The European Commission has launched an investigation into solar panels and components imported from China, the latest skirmish in a row that could raise tensions between the trading partners.
The commission said it was opening the inquiry in response to a complaint from EU ProSun, an industry group that claims Chinese solar products are being unfairly subsidized.
The solar industry has long been on the front line of trade complaints against China. EU officials opened a similar line of inquiry in September, and watchdog agencies in the United States have slapped tariffs on Chinese imports in an effort to protect domestic producers.
The latest investigation, announced Thursday, will issue its initial findings within nine months, and could result in countervailing duties on Chinese solar products.
Elevated tension and accusations between China, the EU and the United States over solar manufacturing are nothing new. All three trading partners have sought to encourage growth of their respective solar manufacturing industries.
The issue has divided the U.S. solar industry, with some manufacturers complaining that Chinese trade practices are driving prices down artificially and smothering U.S. production. However, solar panel installers have benefited from cheap Chinese imports.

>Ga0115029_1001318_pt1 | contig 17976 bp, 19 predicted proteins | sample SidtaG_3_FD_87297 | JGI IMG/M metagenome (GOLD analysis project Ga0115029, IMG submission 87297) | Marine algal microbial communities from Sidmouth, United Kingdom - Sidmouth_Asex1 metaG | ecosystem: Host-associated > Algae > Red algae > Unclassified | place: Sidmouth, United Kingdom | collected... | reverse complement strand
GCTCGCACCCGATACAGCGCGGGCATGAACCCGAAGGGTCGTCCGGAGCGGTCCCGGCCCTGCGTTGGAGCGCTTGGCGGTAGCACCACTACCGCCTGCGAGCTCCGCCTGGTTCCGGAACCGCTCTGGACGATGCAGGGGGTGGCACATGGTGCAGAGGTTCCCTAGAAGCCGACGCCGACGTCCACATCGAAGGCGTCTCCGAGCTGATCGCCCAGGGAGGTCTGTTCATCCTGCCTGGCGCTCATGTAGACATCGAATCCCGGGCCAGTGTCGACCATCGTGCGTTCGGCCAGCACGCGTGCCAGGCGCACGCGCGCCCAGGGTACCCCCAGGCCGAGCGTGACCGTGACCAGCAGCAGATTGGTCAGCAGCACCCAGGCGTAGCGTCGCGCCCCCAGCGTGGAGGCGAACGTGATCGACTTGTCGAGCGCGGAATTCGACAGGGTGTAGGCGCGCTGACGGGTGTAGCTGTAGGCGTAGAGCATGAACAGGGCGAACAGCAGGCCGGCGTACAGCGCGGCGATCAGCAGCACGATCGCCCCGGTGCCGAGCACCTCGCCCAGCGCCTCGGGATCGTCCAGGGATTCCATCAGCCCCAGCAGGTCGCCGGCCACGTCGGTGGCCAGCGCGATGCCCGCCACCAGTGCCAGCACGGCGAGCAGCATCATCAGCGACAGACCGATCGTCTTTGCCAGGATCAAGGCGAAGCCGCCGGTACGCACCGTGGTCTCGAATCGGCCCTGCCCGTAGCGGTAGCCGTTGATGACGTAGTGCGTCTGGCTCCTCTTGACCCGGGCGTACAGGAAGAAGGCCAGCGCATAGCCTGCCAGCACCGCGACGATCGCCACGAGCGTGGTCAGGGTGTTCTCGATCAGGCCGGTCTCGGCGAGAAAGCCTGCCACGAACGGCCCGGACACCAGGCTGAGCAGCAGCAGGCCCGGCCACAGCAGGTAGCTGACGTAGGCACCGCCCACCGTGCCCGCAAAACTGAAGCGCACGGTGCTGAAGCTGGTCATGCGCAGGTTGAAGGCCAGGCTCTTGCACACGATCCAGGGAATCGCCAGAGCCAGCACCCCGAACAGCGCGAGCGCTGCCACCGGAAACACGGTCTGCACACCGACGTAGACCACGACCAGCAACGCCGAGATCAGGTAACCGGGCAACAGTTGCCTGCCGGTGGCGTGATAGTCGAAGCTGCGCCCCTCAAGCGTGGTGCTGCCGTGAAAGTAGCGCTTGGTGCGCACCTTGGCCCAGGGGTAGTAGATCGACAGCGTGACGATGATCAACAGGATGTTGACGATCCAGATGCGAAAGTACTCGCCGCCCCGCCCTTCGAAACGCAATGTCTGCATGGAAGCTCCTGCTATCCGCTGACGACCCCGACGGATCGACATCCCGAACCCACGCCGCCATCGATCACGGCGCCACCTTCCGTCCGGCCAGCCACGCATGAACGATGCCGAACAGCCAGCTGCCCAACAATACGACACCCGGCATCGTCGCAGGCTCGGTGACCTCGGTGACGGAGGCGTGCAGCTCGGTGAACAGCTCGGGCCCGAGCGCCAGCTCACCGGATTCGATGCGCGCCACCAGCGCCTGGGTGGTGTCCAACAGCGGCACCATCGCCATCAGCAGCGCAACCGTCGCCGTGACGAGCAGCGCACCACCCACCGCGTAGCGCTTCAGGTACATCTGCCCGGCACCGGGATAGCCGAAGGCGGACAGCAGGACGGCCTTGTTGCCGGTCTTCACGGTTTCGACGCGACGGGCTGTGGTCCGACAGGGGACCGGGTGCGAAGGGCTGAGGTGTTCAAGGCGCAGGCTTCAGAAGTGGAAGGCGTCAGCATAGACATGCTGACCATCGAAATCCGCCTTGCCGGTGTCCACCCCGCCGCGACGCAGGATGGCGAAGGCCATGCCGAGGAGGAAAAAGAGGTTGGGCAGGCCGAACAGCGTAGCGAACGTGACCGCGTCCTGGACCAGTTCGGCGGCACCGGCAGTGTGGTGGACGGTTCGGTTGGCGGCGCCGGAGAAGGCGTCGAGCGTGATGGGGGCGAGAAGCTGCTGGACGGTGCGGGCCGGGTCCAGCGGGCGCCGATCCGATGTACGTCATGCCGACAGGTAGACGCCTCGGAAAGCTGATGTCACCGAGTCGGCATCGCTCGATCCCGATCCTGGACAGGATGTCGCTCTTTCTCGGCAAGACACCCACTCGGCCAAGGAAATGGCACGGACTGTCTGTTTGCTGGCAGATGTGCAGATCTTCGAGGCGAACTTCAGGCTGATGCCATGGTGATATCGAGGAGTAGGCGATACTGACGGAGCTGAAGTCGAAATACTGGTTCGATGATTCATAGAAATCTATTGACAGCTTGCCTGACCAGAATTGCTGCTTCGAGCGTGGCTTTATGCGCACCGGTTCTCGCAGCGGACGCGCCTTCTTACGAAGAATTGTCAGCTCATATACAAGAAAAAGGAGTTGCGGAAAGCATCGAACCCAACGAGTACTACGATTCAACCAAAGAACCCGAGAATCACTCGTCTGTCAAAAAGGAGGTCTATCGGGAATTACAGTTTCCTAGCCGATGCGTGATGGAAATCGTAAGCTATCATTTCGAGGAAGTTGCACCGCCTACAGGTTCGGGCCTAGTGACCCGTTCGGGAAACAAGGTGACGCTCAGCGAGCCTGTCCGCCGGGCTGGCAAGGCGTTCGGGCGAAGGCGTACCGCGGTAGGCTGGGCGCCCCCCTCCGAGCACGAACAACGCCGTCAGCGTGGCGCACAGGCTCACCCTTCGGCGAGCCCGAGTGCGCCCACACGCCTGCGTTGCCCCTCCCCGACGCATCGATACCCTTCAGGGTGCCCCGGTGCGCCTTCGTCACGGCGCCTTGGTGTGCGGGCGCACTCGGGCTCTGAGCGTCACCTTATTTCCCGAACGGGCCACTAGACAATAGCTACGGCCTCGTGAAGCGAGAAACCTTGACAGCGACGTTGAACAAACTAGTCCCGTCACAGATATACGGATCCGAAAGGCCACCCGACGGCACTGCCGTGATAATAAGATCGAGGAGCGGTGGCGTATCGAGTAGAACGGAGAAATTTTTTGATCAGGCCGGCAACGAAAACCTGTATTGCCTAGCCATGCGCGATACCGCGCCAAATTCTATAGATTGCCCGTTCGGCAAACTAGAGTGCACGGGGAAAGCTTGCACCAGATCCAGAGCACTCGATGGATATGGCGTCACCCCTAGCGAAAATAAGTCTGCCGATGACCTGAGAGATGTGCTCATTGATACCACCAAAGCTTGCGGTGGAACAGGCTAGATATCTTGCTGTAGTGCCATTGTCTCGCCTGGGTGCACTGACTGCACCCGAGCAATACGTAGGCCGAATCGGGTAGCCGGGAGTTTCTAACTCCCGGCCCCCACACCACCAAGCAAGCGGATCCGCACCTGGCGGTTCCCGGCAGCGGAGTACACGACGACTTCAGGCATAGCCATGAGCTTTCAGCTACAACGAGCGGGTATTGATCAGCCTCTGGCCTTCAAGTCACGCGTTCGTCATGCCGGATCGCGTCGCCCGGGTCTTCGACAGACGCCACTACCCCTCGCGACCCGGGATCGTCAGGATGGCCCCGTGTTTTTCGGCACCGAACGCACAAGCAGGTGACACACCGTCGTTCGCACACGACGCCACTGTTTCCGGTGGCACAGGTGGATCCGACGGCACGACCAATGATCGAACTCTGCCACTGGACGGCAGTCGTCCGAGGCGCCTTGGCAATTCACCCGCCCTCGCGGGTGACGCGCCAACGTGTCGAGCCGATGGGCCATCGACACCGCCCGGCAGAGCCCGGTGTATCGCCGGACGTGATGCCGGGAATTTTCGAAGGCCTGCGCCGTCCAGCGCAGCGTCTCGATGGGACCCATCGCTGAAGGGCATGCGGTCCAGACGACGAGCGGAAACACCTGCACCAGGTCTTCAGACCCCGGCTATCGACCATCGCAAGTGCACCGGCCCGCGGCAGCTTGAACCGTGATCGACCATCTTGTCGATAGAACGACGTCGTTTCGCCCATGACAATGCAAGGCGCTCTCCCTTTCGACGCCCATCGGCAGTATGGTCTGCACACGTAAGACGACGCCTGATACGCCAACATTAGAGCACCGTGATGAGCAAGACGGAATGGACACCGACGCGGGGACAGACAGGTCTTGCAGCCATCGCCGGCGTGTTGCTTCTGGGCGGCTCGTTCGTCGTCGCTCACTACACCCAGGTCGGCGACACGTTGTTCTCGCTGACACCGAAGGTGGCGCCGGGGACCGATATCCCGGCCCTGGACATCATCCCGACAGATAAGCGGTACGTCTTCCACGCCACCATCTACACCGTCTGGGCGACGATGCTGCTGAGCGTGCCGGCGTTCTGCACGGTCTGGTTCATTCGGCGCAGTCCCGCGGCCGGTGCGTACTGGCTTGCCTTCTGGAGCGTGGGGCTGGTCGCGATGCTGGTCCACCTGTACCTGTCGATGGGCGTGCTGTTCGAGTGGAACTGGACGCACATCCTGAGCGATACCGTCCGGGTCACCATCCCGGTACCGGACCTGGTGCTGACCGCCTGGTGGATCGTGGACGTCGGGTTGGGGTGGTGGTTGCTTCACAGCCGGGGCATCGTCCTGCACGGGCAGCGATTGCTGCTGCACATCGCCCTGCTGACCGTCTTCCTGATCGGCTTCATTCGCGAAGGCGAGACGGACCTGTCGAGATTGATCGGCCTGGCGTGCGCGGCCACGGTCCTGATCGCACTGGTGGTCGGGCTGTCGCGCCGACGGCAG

U.S. manufacturer Solyndra became the highest-profile victim of plunging panel prices last year, forced to file for bankruptcy despite receiving $535 million in federal loan guarantees.
China's solar manufacturers maintain close ties to the state, and have been hammered in recent years as demand for solar panels has lagged far behind supply. Yet they continue to receive favorable treatment from the government in the form of bank loans.
China's solar firms have used the loan money to increase production, even as they haemorrhage cash.
"Chinese state banks have pumped cheap money into what should be bankrupt companies who have then flooded the EU market with dumped solar products," EU ProSun said in a statement praising the commission's actions.
Chinese officials, meanwhile, deny they have unfairly subsidized solar panels. In a retaliatory move, China's Ministry of Commerce launched an investigation earlier this month into alleged EU dumping of polysilicon, a chemical used in solar manufacturing, into China's market.
The endgame remains unclear. China's solar producers could, given state support, endure long enough to put their foreign rivals out of business. Or the duties imposed by the U.S., and maybe Europe, could further reduce earnings in China to the point that policymakers roll back their support.